Since Amazon is constantly gathering information to inform what results come up in the search, it’s vital to stay on top of your listings and optimize every part of them.

If your ranking starts to fall, first look at these keyword factors:

  • Keyword choice — Are the other products in the search results similar to yours? If not, you may need to target different keywords that your customers would use to describe your product.

  • Description keywords — Are your keywords getting clicks but no conversions? You might consider trying to be more benefits-focused in your description. Be sure you’re not keyword stuffing, as it will hurt your listing.

  • Keyword variety — Are you testing different keywords to seek new opportunities as the market changes? Sometimes the competition pulls ahead for reasons that are beyond your control (like if Amazon releases their own brand product) and you’ll need to find new keywords you can do well in.

You’ll also need to look at your product photos and reviews. Your ranking is dependent on more than keywords.

Go take a look at the listings that are pulling ahead and try to determine where their listing might be more informative or appealing to customers.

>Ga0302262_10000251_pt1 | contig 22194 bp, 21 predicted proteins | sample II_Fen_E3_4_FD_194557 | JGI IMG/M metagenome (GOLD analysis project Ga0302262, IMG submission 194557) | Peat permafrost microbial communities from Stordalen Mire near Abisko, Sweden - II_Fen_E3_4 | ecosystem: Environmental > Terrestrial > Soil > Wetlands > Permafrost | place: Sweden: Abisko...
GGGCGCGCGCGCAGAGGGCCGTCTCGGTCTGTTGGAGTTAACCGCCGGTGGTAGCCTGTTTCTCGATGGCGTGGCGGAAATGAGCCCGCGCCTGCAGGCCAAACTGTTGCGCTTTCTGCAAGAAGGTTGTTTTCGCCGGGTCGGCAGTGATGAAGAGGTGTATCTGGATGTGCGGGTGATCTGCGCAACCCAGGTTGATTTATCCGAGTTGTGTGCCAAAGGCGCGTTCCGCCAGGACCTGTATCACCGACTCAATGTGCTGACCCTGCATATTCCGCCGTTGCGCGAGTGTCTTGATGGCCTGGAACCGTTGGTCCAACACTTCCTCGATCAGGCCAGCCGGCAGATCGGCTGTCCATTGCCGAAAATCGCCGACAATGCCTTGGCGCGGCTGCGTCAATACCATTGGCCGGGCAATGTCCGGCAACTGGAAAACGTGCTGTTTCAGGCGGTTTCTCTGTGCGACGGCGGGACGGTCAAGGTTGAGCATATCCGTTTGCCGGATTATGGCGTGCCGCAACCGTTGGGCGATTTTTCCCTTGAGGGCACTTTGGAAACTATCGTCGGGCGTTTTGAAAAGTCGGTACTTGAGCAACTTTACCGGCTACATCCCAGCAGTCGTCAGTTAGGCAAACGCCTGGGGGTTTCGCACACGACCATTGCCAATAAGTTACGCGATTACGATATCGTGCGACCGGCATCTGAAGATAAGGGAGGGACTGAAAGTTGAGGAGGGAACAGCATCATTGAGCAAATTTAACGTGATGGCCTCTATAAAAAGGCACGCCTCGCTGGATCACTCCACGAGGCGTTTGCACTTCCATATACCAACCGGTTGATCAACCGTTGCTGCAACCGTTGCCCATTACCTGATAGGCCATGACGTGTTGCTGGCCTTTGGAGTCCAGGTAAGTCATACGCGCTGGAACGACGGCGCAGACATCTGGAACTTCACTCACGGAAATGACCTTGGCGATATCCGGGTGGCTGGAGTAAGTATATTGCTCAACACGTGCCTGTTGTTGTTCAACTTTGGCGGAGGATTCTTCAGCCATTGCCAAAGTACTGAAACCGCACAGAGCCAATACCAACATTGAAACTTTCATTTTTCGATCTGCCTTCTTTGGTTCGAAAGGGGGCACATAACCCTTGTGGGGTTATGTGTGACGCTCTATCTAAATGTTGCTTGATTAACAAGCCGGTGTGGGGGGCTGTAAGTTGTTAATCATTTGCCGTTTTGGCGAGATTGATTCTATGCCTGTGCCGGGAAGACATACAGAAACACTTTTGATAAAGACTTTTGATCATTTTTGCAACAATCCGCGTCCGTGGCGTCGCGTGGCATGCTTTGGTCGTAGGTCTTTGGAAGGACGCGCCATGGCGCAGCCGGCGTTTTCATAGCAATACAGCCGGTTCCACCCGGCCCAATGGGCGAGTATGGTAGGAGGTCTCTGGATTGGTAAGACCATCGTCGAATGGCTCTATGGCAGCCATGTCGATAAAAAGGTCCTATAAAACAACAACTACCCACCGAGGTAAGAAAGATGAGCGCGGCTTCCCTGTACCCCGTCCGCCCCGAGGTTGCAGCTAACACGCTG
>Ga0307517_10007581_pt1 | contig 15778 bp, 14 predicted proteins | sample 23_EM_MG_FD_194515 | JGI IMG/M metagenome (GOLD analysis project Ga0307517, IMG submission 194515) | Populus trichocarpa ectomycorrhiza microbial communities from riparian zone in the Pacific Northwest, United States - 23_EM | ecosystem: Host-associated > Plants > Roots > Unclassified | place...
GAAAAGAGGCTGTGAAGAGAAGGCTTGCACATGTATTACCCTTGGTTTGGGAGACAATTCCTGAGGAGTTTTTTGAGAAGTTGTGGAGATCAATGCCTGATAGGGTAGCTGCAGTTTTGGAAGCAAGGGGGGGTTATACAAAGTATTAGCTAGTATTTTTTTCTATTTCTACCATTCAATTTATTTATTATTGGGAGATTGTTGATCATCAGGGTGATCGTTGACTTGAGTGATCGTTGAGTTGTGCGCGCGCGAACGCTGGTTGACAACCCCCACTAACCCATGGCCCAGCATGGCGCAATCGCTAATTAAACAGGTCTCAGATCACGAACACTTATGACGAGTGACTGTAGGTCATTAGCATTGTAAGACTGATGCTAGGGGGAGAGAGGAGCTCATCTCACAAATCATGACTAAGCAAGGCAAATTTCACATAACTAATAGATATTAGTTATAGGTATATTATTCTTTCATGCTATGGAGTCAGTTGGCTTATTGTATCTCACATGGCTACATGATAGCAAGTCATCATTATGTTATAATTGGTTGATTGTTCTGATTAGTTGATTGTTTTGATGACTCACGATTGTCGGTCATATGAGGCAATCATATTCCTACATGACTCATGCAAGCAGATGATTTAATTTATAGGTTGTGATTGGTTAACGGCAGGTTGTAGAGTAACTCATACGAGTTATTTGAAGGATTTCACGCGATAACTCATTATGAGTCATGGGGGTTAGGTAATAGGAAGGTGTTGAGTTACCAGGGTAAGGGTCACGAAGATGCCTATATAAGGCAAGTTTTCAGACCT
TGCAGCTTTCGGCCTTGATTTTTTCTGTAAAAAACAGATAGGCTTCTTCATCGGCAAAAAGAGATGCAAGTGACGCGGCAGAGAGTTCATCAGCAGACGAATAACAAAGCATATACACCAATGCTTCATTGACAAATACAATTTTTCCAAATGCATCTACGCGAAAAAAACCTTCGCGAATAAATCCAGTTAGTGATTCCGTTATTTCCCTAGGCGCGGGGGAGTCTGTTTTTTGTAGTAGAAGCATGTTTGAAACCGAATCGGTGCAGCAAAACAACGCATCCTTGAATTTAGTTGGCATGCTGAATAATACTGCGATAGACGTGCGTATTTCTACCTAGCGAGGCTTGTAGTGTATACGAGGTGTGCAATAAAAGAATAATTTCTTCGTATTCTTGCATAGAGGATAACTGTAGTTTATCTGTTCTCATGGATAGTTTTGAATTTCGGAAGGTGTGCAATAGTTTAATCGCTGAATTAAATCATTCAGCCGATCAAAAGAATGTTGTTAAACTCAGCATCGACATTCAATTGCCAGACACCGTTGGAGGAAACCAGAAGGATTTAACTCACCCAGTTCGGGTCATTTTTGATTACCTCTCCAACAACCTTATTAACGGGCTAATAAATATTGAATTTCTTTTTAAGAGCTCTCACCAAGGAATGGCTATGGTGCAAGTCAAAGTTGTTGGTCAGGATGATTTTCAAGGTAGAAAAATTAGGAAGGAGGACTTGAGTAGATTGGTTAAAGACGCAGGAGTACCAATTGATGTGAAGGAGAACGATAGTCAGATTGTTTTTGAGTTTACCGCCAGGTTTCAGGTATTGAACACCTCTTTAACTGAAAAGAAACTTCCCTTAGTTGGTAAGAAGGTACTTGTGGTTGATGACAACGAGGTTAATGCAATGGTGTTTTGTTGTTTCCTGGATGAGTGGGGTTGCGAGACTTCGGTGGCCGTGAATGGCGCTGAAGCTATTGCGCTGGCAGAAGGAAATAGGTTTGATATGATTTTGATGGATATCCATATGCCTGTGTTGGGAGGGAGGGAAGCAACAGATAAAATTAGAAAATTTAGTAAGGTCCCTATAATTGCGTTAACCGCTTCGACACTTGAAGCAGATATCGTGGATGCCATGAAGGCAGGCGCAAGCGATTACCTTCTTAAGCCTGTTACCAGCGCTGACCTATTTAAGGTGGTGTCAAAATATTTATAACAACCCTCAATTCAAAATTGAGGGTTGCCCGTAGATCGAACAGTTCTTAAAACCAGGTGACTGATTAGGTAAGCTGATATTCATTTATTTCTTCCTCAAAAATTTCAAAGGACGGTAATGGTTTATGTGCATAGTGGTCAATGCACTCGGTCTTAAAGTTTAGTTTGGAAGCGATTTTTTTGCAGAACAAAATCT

If you’re looking to scale and can’t stay on top of your listings, consider outsourcing to an agency that handles Amazon optimization for you.

Amazon keyword research is like most marketing tactics in that you have to be willing to adapt to changing circumstances to stay on top.

Final Thoughts

Understanding how to do Amazon keyword research is a must for any brand looking to utilize the power of Amazon.

Whether you’re launching your first product or your 50th, keywords are the only way you can get your product in front of potential customers to get sales and improve your ranking.

Amazon keyword research doesn’t have to be difficult, just follow the eight steps and you’ll be on your way to better product listings.